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#4 Matt Pacini

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Posted 15 September 2005 - 12:14 PM

El Mariachi was a cleverly made film, but with Rodriguez, it's more a case of him SAYING that he's just pointing and shooting, rather than him actually doing it.
He's been great at self promotion, perpetuating a mythology about himself, an incorrect persona that he's somehow reinvented filmmaking, and it's all easy for him, and he's doing it all himself, which is about 99% BS.
Kinda like Beethoven answering someone's asking him how he composed, with "just write down all the notes that should be there, and don't write down the ones that shouldn't be there".
Yeah, it's easy, no thought involved at all.
Right!

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#5 Greg Gross

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Posted 15 September 2005 - 12:50 PM

You cannot depend on your eyes when your imagination is out of focus.

Photography is a perfect medium for one whose mind is teeming with ideas,imagery,
for a prolific worker who would be slowed down by painting or sculpting,for one who
who sees quickly and acts decisively.

Look for what you don't see

"Un croquis vaut mieux qu'un long discours"
A picture is worth a thousand words.

1.Mark Twain,2.Edward Weston,3.Rashid Elisha,4.Napoleon


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#6 Gordon Highland

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Posted 15 September 2005 - 01:08 PM

Are you suggesting that he didn't do most of those main functions himself? i'm surprised. No question it's not literally "point and shoot" and there's obviously thought that goes into it-- usually a GREAT deal-- but you're wrong if you're saying it can't be done. On my last short film I did as much as humanly possible by myself (wrote, shot, lit, camera op, dolly grip, acted some, edited, graphics, vfx, wrote/recorded music, disc authored, web site) because I've gone to great effort to learn those crafts over a long period of time and wanted to bring them all together. Someone else held a boom, and there were actors in front of the camera, but that's it. Literally.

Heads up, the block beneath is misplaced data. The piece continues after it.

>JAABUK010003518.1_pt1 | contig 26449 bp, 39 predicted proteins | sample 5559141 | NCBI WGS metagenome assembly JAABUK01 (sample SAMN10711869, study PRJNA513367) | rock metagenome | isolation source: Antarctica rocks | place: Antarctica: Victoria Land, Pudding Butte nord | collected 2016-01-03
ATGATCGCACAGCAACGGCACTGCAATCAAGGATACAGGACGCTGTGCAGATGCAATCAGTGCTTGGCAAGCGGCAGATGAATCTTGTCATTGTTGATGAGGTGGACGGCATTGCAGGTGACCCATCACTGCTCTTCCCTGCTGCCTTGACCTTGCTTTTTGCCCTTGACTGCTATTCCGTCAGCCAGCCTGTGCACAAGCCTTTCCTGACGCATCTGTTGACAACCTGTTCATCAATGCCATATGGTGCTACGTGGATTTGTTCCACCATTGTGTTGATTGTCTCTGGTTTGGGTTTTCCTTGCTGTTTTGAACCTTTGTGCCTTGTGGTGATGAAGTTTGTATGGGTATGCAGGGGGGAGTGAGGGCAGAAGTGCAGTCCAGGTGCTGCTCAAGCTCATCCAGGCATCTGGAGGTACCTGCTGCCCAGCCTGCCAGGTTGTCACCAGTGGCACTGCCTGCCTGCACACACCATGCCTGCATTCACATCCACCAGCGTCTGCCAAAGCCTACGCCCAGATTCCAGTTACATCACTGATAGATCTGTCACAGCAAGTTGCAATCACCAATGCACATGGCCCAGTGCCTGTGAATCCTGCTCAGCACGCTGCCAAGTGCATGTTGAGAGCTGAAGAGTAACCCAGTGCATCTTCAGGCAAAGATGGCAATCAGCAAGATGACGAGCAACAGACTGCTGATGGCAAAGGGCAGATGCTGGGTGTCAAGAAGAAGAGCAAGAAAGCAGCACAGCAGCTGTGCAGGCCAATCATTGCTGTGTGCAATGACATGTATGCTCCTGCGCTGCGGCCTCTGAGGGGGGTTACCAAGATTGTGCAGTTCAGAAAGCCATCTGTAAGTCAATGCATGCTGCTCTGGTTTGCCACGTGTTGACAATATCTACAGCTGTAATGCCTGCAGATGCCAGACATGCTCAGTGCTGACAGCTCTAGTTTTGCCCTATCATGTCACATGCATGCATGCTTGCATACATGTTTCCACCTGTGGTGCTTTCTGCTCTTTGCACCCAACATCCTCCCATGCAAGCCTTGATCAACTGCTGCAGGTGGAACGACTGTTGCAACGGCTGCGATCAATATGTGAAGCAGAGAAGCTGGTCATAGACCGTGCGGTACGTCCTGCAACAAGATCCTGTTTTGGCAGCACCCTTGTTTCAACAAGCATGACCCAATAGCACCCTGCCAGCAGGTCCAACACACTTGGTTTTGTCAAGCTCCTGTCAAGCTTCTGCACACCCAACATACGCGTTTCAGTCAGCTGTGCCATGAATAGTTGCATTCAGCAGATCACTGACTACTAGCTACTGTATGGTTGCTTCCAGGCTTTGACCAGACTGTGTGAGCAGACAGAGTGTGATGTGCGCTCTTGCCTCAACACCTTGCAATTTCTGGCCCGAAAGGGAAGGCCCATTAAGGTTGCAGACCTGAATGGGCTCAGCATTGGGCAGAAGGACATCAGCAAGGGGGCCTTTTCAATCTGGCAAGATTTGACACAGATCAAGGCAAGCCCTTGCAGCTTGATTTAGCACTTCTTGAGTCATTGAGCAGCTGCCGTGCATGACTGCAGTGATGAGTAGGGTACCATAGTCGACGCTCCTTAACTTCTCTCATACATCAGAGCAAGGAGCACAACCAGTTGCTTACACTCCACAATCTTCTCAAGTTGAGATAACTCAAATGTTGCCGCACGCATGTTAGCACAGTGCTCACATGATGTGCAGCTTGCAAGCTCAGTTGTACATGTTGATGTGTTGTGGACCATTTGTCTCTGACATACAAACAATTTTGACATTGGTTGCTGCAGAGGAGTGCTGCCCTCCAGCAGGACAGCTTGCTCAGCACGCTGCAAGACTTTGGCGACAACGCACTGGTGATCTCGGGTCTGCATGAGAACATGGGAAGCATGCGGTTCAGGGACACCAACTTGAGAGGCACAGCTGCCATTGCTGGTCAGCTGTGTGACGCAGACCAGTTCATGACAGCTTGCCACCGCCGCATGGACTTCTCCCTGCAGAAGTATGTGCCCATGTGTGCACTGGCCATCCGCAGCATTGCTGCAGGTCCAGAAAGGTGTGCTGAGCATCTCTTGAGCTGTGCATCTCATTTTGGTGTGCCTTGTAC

The bigger his projects get, the more hands are obviously involved, and of course he needs lots of crew help, but when he says he wrote, shot, edited, and did some music, I believe him.

Your Beethoven comment isn't really that big of an exaggertion if you're naturally gifted musician. You think when Mozart was nine he could articulate why his compositions worked on a technical level? I could come up with a piece of music in about 30 seconds that someone would have a reaction to, even if it was only an exercise to me (or vice-versa). Yet there are also brilliant craftspeople who will know what something is going to sound like even on paper before note one is played, and it might be crap.